The people of Tigray, a region situated in the north-western part of Ethiopia, constitute an ethnic minority making up 7 percent of Ethiopia’s overall population.
Following the start of the war in November 2020, numerous cases of war crimes and crimes against humanity, including massacres, summary executions, torture, and what the UN Human Rights Council coined “rape as a weapon of war” have been reported.
While the evidence gathered by human rights activists accuses all warring parties, reports by Amnesty International and Human Rights Watch account for the particularly brutal treatment of Tigrayan women and girls by troops fighting in support of the Ethiopian government, who resorted to sexual violence as part of a campaign of ethnic cleansing in Tigray.
Violence against women and girls was made worse by a severe lack of food as the Ethiopian government blocked roads to Tigray for months, denying humanitarian organisations access to the region.
According to an assessment in January 2022, at least two million people in the north of Ethiopia already suffered from an extreme lack of food. At the start of last month, a “humanitarian truce” finally allowed aid convoys from World Food Programme (WFP) to enter the area.
The start of the war in Ukraine in February 2022, the ensuing rise in food prices, and the announcement of the drought in April all came to exacerbate conditions of severe food shortages, provoking further mass displacement and endemic violence.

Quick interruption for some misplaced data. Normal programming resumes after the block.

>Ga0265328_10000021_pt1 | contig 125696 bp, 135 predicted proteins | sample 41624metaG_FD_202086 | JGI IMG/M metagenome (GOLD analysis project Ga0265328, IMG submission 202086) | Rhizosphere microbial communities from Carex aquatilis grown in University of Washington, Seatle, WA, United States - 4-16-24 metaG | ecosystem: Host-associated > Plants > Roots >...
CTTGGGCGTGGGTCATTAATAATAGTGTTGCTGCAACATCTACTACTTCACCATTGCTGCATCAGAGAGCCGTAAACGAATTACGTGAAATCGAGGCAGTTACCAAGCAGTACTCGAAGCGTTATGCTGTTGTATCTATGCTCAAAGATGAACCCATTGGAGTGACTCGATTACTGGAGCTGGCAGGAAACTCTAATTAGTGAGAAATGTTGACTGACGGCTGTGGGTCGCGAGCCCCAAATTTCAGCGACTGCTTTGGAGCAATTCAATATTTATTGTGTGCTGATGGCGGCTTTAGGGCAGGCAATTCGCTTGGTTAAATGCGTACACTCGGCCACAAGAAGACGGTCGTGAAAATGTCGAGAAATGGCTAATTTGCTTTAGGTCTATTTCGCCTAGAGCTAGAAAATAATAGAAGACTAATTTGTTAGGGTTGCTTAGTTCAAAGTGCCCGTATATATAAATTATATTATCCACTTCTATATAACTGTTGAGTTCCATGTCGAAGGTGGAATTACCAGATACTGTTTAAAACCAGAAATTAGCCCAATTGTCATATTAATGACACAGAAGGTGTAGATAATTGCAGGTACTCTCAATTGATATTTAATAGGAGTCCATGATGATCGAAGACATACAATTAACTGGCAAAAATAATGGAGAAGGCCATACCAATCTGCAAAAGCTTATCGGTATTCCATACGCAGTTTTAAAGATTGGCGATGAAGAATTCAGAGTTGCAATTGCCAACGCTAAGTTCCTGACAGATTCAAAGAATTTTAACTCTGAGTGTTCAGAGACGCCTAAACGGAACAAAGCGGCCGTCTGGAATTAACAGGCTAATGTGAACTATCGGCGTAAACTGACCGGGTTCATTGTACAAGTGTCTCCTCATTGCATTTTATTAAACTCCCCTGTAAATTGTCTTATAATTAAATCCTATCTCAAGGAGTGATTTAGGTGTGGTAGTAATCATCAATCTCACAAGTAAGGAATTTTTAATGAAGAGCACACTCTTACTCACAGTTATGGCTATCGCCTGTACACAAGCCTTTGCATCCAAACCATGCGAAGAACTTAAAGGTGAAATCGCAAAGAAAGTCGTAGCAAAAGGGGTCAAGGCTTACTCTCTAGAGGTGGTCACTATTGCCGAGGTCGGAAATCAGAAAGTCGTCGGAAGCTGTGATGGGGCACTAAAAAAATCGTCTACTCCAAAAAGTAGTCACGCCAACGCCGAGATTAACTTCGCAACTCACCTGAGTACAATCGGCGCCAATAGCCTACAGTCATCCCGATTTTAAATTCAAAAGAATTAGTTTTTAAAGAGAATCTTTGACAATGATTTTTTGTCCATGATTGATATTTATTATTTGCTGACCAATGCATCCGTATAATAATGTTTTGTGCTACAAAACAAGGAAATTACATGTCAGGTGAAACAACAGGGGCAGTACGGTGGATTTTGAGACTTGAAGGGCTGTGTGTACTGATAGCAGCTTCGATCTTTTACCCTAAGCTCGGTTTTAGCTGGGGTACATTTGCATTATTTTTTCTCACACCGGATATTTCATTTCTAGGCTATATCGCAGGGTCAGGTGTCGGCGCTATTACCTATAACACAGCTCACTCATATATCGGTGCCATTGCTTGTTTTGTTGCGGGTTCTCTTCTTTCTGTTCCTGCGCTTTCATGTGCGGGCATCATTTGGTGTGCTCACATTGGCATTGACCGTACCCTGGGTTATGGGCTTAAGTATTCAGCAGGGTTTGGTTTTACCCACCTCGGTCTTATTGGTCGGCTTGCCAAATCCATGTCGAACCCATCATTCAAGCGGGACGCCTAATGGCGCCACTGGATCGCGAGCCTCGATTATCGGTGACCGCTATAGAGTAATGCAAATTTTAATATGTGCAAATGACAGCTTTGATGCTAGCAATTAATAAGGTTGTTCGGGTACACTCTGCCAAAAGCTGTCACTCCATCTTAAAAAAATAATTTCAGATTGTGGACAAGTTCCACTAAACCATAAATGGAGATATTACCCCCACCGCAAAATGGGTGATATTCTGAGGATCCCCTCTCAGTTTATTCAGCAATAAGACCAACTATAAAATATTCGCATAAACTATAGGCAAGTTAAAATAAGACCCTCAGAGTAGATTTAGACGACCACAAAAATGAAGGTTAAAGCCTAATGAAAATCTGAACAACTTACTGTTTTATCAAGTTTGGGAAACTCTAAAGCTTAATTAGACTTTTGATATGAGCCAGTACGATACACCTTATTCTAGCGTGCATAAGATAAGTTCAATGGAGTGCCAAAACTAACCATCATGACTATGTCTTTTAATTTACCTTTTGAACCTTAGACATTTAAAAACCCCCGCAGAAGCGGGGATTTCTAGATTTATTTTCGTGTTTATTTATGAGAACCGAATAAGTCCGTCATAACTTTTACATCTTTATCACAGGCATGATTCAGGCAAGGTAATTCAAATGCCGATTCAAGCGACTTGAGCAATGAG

Related articles: Worst Drought in Forty Years Pushes East Africa to the Brink of Famine | West Africa Hit by Worst Food Crisis in a Decade: 38 Million People Could Go Hungry by June | The Global Goals: Including Marginalised Women Conflict Survivors
Child marriage, or the annihilation of a girl’s future
It isn’t just the lack of food and resources which causes families to marry their underage girls. An extremely volatile and hostile context understandably leads parents to fear for their daughters’ physical safety as well. By pushing them into early marriage, they are not only hoping for some money and a stay of starvation, but for their girls to be looked after by the husband’s family and protected from violence.
Unfortunately, child marriage does exactly the contrary, and numerous investigations by international organisations have uncovered links between child marriage and steep increases in gender-based violence.
As early marriages force girls to leave their families and homes, social isolation and confinement to their new home mean they are more vulnerable to domestic violence.
Child marriage almost always results in girls being forced to interrupt their education since their new status as a wife comes with heavy housekeeping duties and puts them at higher risk of early pregnancies.